Google debuted their 2nd endeavor to promote a Mobile-Pay accommodation this week called Android Pay which is commensurable to Apply Pay. I’m guessing that with Apple continuing to be innovative with their technology, Google added this feature in joint venture with Samsung to be more competitive with mobile pay technology. Well I think it’s a good addition but wonder if the safety we all expect is included in this technology. We have read about or received countless notices regarding merchant system being hacked that affected hundreds of thousands of consumers. Even recently Target had to pay out over paying $19 million, according to Fortune resulting from their 2015 system breach. As we evolve with technology we have a continued need to address these issues to protect the consumer. The addition of Android pay in my opinion is a great benefit but until fully tested in live production, I’m not sure if I can jump on the Mobile-Pay bandwagon. What some reporting on this believe to be “paramount advantages” is that when you utilize this technology, your phone is assigned a suppression card number unique to that device. In the event that a merchant system is compromised, your genuine card number is safe. I’m still trying to find anything to substantiate that statement. This benefit is also described as a secure and way to make your purchases not having the constant inconvenience of replacing your bank cards every time a merchants system is compromised. If we don’t have the security with our cards, I’m trying to determine how is this method more secure.
Apple Pay spearheaded this technology with its’ initial launch in 2014 in the US. They have now expanded in the UK and have integrated features that include retail store cards. All technology, when first introduced comes with some disadvantages, but the question is if those disadvantages outweigh the accommodation and security benefits offered. My opinion would be that it doesn’t. I’m not confident that when this technology is first released there won’t be complications that will no doubt be at the cost of the consumer. Then I’m sure Android users will have to get upgraded phones to take advance of this “convenience” which often times comes with malfunctions. It has been reported that the technology will be available with the recent S6 or greater but not all Android users have these devises. Now I have to say that I am interested in this technology because I’m more comfortable not having to carry around a cash and card all of the time.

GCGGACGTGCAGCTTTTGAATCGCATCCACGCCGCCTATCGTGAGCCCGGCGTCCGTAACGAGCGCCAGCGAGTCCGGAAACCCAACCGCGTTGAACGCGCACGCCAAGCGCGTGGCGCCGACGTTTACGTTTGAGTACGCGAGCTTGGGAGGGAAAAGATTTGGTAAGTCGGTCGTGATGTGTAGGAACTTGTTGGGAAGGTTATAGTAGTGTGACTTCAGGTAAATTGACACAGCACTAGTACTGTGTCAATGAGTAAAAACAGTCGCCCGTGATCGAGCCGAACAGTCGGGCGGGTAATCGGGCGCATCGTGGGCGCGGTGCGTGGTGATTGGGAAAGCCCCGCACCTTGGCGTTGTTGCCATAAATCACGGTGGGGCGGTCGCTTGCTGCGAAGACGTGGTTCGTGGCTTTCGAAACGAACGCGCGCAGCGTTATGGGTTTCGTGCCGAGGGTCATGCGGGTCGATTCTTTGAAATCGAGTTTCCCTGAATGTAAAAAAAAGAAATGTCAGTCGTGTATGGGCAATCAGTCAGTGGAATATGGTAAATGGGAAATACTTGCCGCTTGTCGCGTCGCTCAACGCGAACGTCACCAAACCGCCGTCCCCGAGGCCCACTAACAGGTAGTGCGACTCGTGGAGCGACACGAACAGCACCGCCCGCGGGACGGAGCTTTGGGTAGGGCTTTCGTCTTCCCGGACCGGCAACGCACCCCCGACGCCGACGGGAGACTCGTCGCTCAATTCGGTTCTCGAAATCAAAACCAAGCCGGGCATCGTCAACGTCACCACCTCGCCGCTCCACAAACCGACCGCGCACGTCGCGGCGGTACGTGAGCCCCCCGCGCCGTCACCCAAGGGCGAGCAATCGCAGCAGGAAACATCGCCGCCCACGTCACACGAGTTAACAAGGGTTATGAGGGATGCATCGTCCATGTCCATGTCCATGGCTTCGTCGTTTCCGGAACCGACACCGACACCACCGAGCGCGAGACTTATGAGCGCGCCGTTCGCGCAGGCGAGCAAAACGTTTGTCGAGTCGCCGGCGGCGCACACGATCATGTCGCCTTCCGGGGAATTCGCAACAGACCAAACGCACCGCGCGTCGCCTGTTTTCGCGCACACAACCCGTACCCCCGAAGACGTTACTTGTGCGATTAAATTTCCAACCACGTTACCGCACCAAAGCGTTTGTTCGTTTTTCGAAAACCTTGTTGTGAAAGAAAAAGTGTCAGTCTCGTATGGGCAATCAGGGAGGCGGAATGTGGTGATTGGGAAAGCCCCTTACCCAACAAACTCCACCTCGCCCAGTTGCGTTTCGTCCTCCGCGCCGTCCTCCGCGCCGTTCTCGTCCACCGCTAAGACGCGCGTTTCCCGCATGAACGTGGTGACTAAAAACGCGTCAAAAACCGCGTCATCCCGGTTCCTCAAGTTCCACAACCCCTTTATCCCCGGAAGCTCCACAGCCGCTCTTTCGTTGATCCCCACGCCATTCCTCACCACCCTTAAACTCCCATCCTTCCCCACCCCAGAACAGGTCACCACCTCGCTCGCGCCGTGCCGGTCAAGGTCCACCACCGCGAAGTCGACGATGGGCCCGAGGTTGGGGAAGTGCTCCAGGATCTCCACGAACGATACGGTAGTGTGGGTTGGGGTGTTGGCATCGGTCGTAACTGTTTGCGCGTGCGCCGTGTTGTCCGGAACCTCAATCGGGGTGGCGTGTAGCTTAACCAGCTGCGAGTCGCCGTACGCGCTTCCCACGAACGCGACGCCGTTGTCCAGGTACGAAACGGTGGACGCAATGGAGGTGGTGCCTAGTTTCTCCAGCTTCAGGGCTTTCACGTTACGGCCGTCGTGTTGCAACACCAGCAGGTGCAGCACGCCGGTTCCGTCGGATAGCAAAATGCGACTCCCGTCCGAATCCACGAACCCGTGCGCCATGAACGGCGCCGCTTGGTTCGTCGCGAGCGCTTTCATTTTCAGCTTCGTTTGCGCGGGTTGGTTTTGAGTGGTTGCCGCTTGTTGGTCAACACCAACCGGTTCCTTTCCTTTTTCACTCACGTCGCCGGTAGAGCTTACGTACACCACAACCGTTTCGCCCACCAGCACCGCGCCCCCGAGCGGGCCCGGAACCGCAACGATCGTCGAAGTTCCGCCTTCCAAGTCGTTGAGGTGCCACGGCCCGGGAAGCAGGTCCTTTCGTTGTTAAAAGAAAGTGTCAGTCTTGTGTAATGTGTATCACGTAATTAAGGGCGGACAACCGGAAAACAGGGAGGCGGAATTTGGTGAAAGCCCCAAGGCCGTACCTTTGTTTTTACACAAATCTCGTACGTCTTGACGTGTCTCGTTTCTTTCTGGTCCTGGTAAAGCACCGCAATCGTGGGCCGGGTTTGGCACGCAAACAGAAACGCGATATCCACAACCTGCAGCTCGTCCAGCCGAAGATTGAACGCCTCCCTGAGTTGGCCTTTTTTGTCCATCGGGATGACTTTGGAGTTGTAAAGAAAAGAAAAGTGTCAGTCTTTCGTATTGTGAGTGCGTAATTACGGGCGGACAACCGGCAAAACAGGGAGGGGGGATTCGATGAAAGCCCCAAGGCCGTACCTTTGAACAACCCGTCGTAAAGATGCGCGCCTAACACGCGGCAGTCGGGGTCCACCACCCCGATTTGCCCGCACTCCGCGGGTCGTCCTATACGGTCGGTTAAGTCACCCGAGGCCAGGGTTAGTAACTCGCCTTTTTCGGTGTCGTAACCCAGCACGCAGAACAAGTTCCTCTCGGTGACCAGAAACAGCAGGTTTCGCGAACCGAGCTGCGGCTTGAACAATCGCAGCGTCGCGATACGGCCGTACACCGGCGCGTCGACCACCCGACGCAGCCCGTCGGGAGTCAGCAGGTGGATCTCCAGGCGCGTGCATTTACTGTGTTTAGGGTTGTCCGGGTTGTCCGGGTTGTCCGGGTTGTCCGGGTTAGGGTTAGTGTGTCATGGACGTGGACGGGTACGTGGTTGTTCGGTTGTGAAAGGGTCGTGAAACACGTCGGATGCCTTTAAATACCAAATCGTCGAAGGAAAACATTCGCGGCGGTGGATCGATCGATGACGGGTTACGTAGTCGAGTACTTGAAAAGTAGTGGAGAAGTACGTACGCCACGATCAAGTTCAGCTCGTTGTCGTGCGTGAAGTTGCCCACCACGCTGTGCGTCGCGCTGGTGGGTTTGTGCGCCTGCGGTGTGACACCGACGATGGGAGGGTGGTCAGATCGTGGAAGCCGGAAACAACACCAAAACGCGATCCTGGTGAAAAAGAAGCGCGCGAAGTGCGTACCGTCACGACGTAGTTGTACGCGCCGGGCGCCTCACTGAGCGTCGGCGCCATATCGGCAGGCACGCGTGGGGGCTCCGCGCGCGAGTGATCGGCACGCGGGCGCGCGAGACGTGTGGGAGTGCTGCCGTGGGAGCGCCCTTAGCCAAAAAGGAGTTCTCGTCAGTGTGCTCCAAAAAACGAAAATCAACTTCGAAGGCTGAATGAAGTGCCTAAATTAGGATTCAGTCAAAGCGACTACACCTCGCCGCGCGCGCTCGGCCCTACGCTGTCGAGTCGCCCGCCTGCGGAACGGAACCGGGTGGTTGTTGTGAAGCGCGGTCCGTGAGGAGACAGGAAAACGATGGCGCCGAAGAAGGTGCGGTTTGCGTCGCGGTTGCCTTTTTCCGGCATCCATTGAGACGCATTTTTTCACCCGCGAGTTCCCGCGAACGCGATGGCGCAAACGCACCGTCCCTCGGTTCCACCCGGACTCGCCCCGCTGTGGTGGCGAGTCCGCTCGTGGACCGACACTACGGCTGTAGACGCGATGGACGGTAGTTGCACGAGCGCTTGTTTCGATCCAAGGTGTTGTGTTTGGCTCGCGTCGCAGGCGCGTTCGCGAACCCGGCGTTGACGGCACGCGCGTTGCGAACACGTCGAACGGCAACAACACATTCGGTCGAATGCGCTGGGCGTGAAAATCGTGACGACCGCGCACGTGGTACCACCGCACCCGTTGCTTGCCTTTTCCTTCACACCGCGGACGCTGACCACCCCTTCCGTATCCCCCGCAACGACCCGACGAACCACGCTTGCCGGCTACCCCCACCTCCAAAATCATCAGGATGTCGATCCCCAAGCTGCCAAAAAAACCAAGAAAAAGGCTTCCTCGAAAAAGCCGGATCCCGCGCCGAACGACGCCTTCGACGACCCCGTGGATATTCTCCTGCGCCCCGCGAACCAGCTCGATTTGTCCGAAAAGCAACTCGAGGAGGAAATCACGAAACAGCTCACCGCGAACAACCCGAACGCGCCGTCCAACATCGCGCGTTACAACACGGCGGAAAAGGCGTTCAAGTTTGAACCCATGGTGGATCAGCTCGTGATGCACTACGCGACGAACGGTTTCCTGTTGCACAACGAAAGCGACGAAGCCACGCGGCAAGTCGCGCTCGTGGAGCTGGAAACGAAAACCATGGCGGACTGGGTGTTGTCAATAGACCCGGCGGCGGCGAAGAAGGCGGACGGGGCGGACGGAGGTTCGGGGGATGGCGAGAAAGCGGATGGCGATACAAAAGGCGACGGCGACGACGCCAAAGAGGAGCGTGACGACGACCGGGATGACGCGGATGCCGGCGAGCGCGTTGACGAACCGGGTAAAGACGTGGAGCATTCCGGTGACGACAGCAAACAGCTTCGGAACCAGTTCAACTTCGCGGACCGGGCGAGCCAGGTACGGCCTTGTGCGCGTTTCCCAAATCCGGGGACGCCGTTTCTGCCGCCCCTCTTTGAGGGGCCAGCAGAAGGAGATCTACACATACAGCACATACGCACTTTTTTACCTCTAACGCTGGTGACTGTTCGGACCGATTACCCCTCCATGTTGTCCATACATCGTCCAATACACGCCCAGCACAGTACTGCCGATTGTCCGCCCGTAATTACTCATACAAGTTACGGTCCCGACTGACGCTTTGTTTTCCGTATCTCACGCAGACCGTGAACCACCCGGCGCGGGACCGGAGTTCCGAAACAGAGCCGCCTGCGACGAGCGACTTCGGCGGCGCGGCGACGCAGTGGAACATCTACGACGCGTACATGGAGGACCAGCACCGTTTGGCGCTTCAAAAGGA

The main disadvantages noted in the NY Times Article published is that “many merchants don’t have the updated terminals that Apple Pay and Android Pay require which can cause an inconvenience.” The other downside reported is that your credit card has to have an agreement with Apple Pay and Android Pay which in most cases, it does. According to Apple Pay’s website, they have a substantial list of merchants and/or banks accepting this technology and continue to expand the network. Currently Android Pay site list a number of merchants now accepting their technology but the banks have not been listed on the site to date. I’m sure it will mimic what Apple Pay has done for the integrated accommodation to their customers. With that said, I don’t believe the disadvantages noted supersede the advantages of integrated security that I, like most consumers, desperately need and want. I anticipate that this technology will continue to expand in upcoming months but again, don’t trust it fully until it has been confirmed safe as described.
As reported by Fortune, “Juniper Research says that the number of mobile wallets using contactless technology is expected to reach 200 million by the end of 2016, up 100% from the end of 2014.” It’s clear that this is the new direction with electronic payments. Considering how many consumer rely so heavily on the capabilities of cell phones, I won’t be surprise to see this function used more in the future. So in summary, I feel that Android Pay will be prosperous with this technology provided that they expand their network to match that of Apple Pay which I am confident will transpire. Once this technology has been perfected, I think it’s going to be the way to conduct transactions commonly in the very near future making genuine credit cards a thing of the past. But for now, I think I’ll stick to my cards and my wallet.